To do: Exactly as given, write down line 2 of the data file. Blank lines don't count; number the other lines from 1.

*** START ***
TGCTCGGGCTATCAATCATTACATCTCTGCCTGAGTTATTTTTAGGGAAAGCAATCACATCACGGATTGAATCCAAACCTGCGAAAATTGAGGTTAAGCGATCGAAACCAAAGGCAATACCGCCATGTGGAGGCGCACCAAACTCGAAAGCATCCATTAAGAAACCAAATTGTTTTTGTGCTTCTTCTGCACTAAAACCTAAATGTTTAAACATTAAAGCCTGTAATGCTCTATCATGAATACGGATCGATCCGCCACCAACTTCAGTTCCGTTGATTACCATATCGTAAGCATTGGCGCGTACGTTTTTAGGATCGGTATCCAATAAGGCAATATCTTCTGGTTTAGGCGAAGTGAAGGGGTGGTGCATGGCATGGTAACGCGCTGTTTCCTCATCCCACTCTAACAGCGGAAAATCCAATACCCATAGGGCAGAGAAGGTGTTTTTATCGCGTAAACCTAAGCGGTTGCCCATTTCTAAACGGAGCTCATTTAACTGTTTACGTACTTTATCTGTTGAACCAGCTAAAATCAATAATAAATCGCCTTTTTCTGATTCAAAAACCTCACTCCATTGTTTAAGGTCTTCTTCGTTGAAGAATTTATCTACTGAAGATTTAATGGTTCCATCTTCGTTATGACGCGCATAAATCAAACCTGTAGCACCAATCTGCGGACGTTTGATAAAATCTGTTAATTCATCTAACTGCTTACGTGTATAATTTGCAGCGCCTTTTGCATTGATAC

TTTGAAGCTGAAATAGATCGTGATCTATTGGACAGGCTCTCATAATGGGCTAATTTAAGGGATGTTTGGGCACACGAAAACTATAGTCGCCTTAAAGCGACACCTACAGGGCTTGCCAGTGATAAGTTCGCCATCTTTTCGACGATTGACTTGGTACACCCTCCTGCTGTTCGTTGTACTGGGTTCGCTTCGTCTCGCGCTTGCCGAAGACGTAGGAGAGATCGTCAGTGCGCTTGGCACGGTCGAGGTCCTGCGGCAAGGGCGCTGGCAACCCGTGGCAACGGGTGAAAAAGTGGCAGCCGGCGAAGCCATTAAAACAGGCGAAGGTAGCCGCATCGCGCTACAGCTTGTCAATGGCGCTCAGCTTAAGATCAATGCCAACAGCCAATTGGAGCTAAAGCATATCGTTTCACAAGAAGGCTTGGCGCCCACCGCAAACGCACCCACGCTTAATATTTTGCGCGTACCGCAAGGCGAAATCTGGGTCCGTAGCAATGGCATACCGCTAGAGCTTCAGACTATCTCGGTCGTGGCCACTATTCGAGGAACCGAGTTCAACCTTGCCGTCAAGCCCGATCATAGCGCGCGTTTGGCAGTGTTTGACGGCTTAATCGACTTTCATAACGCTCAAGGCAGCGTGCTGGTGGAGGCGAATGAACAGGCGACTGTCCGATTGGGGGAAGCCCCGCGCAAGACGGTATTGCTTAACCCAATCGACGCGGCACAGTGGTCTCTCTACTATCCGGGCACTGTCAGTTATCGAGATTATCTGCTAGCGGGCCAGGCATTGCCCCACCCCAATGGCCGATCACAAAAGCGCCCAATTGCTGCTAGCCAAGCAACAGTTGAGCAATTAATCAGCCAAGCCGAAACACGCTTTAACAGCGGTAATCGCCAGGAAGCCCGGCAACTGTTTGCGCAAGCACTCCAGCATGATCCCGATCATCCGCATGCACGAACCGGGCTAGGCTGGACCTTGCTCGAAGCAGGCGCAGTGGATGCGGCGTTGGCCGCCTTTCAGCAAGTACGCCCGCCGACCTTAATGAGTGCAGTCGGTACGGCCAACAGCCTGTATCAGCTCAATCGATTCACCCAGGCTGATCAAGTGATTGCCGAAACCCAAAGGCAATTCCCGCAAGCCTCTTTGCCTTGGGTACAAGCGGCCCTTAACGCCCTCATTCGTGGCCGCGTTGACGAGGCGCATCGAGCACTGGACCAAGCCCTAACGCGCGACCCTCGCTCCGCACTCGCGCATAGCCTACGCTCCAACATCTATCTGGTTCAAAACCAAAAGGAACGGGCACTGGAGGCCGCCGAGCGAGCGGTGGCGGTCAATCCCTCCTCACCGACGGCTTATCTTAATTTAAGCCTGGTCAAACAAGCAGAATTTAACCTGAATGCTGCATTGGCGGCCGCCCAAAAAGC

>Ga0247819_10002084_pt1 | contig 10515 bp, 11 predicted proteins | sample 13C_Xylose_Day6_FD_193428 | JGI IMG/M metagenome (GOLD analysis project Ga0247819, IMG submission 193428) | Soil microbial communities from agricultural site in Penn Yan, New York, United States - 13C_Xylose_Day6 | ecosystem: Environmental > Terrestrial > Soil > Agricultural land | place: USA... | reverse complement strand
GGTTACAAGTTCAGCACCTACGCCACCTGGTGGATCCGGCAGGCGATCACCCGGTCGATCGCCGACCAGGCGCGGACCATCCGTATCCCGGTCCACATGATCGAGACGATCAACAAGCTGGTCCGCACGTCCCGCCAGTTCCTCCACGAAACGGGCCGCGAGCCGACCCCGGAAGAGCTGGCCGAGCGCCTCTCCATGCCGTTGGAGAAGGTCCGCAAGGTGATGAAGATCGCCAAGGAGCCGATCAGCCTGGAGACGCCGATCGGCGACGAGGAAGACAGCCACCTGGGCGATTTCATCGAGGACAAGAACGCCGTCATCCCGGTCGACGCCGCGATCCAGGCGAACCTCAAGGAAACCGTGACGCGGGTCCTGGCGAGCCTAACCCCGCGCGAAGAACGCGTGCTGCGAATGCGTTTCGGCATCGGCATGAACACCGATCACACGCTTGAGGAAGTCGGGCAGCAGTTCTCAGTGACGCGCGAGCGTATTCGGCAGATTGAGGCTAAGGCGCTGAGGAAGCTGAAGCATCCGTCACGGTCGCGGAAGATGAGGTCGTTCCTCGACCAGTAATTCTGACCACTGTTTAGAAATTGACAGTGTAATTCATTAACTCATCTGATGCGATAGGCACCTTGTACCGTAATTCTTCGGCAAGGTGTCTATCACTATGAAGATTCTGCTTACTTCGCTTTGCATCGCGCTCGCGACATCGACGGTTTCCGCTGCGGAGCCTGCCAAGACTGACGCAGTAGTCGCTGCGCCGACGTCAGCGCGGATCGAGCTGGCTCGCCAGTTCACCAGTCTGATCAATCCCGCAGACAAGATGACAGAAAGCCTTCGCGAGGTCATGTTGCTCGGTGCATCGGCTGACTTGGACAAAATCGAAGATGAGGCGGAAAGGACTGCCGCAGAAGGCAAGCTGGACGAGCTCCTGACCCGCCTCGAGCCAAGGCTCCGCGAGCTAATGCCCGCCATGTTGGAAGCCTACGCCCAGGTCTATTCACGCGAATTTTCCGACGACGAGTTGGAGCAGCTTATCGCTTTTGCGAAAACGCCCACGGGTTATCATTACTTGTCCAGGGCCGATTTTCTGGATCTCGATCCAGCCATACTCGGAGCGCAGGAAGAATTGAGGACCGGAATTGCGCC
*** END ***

TTTGAAGCTGAAATAGATCGTGATCTATTGGACAGGCTCTCATAATGGGCTAATTTAAGGGATGTTTGGGCACACGAAAACTATAGTCGCCTTAAAGCGACACCTACAGGGCTTGCCAGTGATAAGTTCGCCATCTTTTCGACGATTGACTTGGTACACCCTCCTGCTGTTCGTTGTACTGGGTTCGCTTCGTCTCGCGCTTGCCGAAGACGTAGGAGAGATCGTCAGTGCGCTTGGCACGGTCGAGGTCCTGCGGCAAGGGCGCTGGCAACCCGTGGCAACGGGTGAAAAAGTGGCAGCCGGCGAAGCCATTAAAACAGGCGAAGGTAGCCGCATCGCGCTACAGCTTGTCAATGGCGCTCAGCTTAAGATCAATGCCAACAGCCAATTGGAGCTAAAGCATATCGTTTCACAAGAAGGCTTGGCGCCCACCGCAAACGCACCCACGCTTAATATTTTGCGCGTACCGCAAGGCGAAATCTGGGTCCGTAGCAATGGCATACCGCTAGAGCTTCAGACTATCTCGGTCGTGGCCACTATTCGAGGAACCGAGTTCAACCTTGCCGTCAAGCCCGATCATAGCGCGCGTTTGGCAGTGTTTGACGGCTTAATCGACTTTCATAACGCTCAAGGCAGCGTGCTGGTGGAGGCGAATGAACAGGCGACTGTCCGATTGGGGGAAGCCCCGCGCAAGACGGTATTGCTTAACCCAATCGACGCGGCACAGTGGTCTCTCTACTATCCGGGCACTGTCAGTTATCGAGATTATCTGCTAGCGGGCCAGGCATTGCCCCACCCCAATGGCCGATCACAAAAGCGCCCAATTGCTGCTAGCCAAGCAACAGTTGAGCAATTAATCAGCCAAGCCGAAACACGCTTTAACAGCGGTAATCGCCAGGAAGCCCGGCAACTGTTTGCGCAAGCACTCCAGCATGATCCCGATCATCCGCATGCACGAACCGGGCTAGGCTGGACCTTGCTCGAAGCAGGCGCAGTGGATGCGGCGTTGGCCGCCTTTCAGCAAGTACGCCCGCCGACCTTAATGAGTGCAGTCGGTACGGCCAACAGCCTGTATCAGCTCAATCGATTCACCCAGGCTGATCAAGTGATTGCCGAAACCCAAAGGCAATTCCCGCAAGCCTCTTTGCCTTGGGTACAAGCGGCCCTTAACGCCCTCATTCGTGGCCGCGTTGACGAGGCGCATCGAGCACTGGACCAAGCCCTAACGCGCGACCCTCGCTCCGCACTCGCGCATAGCCTACGCTCCAACATCTATCTGGTTCAAAACCAAAAGGAACGGGCACTGGAGGCCGCCGAGCGAGCGGTGGCGGTCAATCCCTCCTCACCGACGGCTTATCTTAATTTAAGCCTGGTCAAACAAGCAGAATTTAACCTGAATGCTGCATTGGCGGCCGCCCAAAAAGC